This research was conducted from July 15-2009 to January 27-2010. R. fuscipes was collected from the groundnut ecosystem and in and around the Scott Christian College, Nagercoil and Kanyakumari, India. Then collected various stages of this predators were maintained on Corcyra cephalonica (Stainton) larvae under laboratory conditions (30±1.5°C, L13:D11 Photoperiod and relative humidity 73±4%) using the method developed by Sahayaraj (2002). Different life stages of S. litura and A. janata then D. cingulatus were collected from the Erachakulam, then reared on groundnut, castor leaves and cotton leaves respectively under the same laboratory conditions. Laboratory emerged fourth instar larvae of S. litura and Achaea janata and adults of D. cingulatus (both male and female) were used for this study.

Extracts of the info chemicals from the experimental pests: The specific info chemicals emitting from D. cingulatus, S. litura and A. janata were extracted using mixture of chloroform and methanol (Singh et al., 2002). Twenty to thirty-five adults were weighed and placed in a stopper bottle to which 75 mL of chloroform and methanol (1:1) was added. Then the bottle was shaken at room temperature for two hours and kept at 60°C in water bath for 20 min. After that the extract was fractionated in to mixture of chloroform, methanol and water soluble fractions then the latter fractions also been used for this experiment. The same procedure was followed for S. litura and A. janata.

Behavioural Bio-assay: Five armed glass olfactometer designed by Sahayaraj and Paulraj (2001), was used to study the feeding behaviour and consuming time was calculated by the method of Cohen (2000) of R. fuscipes.

Statistical analysis: Correlation was observed between the approaching behaviour and handling time for each pest separately (both control). One-way ANOVA test were performed to determine the differences in the handling time between the controls (water) and test (water fraction of the pest mixture of chloroform and methanol extracts).


When the predators were introduced the central place of the olfactometer, R. fuscipes move towards odour source present in the Whatman paper with antenna facing direction mainly depends upon the needs of the each life stages of R. fuscipes. After getting a perfect orientation position, the reduviid palpated its antennae, then aroused and subsequently showed the other behavioural responses. Once the predators entered the test chamber, they exhibited exploration and probing behaviour by showing head lifting, approaching, rostrum cleaning and antenna cleaning.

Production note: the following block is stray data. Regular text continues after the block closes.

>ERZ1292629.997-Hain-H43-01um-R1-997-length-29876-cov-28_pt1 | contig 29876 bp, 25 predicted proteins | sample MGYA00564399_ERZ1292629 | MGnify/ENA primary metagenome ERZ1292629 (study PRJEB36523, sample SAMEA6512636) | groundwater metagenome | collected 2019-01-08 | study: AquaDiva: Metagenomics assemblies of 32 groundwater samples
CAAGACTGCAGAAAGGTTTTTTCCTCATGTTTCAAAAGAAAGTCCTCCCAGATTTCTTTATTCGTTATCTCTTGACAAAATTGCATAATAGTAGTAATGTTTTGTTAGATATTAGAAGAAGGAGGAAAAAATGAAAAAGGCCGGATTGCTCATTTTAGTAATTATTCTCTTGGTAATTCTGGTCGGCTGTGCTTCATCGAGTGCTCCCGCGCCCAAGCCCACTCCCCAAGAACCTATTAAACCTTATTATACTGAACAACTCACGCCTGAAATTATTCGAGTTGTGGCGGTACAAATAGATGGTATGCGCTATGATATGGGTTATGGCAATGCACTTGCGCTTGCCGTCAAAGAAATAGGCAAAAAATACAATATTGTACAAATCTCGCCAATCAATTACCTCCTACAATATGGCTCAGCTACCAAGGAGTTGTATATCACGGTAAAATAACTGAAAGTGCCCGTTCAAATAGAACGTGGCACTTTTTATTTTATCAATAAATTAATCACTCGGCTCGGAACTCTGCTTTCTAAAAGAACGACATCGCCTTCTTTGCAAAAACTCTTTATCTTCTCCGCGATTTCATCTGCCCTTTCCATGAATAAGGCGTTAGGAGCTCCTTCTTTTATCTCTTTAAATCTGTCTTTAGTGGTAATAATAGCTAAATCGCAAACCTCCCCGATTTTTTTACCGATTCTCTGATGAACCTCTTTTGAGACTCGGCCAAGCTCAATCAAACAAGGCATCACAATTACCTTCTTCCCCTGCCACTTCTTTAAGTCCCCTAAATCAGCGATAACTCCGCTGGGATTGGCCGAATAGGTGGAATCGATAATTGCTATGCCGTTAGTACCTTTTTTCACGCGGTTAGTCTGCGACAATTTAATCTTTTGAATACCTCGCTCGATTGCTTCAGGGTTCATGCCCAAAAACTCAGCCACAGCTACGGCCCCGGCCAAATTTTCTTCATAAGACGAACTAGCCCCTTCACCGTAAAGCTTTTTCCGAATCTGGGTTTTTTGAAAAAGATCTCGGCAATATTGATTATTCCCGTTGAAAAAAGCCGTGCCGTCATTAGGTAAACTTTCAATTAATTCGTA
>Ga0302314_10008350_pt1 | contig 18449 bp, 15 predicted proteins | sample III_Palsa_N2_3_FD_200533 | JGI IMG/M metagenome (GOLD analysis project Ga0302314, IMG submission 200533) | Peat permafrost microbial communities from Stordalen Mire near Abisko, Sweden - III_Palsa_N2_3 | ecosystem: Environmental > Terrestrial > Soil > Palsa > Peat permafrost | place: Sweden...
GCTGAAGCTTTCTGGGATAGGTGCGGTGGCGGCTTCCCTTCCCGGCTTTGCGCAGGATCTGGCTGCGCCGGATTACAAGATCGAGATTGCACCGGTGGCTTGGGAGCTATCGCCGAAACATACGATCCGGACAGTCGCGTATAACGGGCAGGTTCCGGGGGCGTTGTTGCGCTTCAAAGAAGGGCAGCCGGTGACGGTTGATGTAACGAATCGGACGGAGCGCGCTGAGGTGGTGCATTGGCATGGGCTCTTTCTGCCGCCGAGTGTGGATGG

R. marginatus showed maximum positive response on H. armigera as compared to that of D cingulatus and S. litura (Table 1). Based upon this respect to A. janata extract shows, 60, 70, 80 and 75% of 2, 3, 4 and 5 instars of R. marginatus showed positive response, respectively. The preference of R. fuscipes decreased for D. cingulatus (20, 40, 35 and 20 of 2, 3, 4 and 5 instars, respectively) and further, decreased response was observed with S. litura extract (10% for 2 and 5 instars). In chi square test both the II and V instar results were significant for A. janata and only fifth instar nymphs showed significant response of S. litura extract, where as in D. cingulatus 1, 2, 2 instar showed a significant results at 5% level (Table 1).

The feeding behaviour of R. marginatus (in terms of consuming time) on three pest extracts is shown in Table 2. The second instar R. fuscipes exhibited maximum handling time in A. janata extract (12.28±2.49 min) followed by S. litura (8.54±0.45 min) finally fifth instar of R. fuscipes consumed the pest of D. cingulatus at 1.49±0.18 min. When compare with these three experimental pests. Among these pests A. janata showed more consuming time than other two pests. However, second and third instar nymphs of R. fuscipes showed no response on D. cingulatus extract. The third instar nymphs spent more time with The 4 and 5 nymphal showed maximum handling (10.31±2.40 and 11.46±1.57 min, respectively). From this study explained the consuming time was positive correlate with the instars of the R. fuscipes predators.

Table 1: Approaching behaviour of R. fuscipes to water soluble fraction of three pests
Image for - Prey-predator Interaction and Info-chemical Behavior of Rhynocoris fuscipes (Fab.) on Three Agricultural Pests (Heteroptera: Reduviidae)
*Shows the significant at p<0.005% level

Table 2: Consuming time (in min) of R. fuscipes (N±SE) to the water fractions of the pests
Image for - Prey-predator Interaction and Info-chemical Behavior of Rhynocoris fuscipes (Fab.) on Three Agricultural Pests (Heteroptera: Reduviidae)

One way ANOVA and Student-test were performed. The tests showed there is no significant observation been made except between the fifth instars treated with water fraction of the pests extracts and control.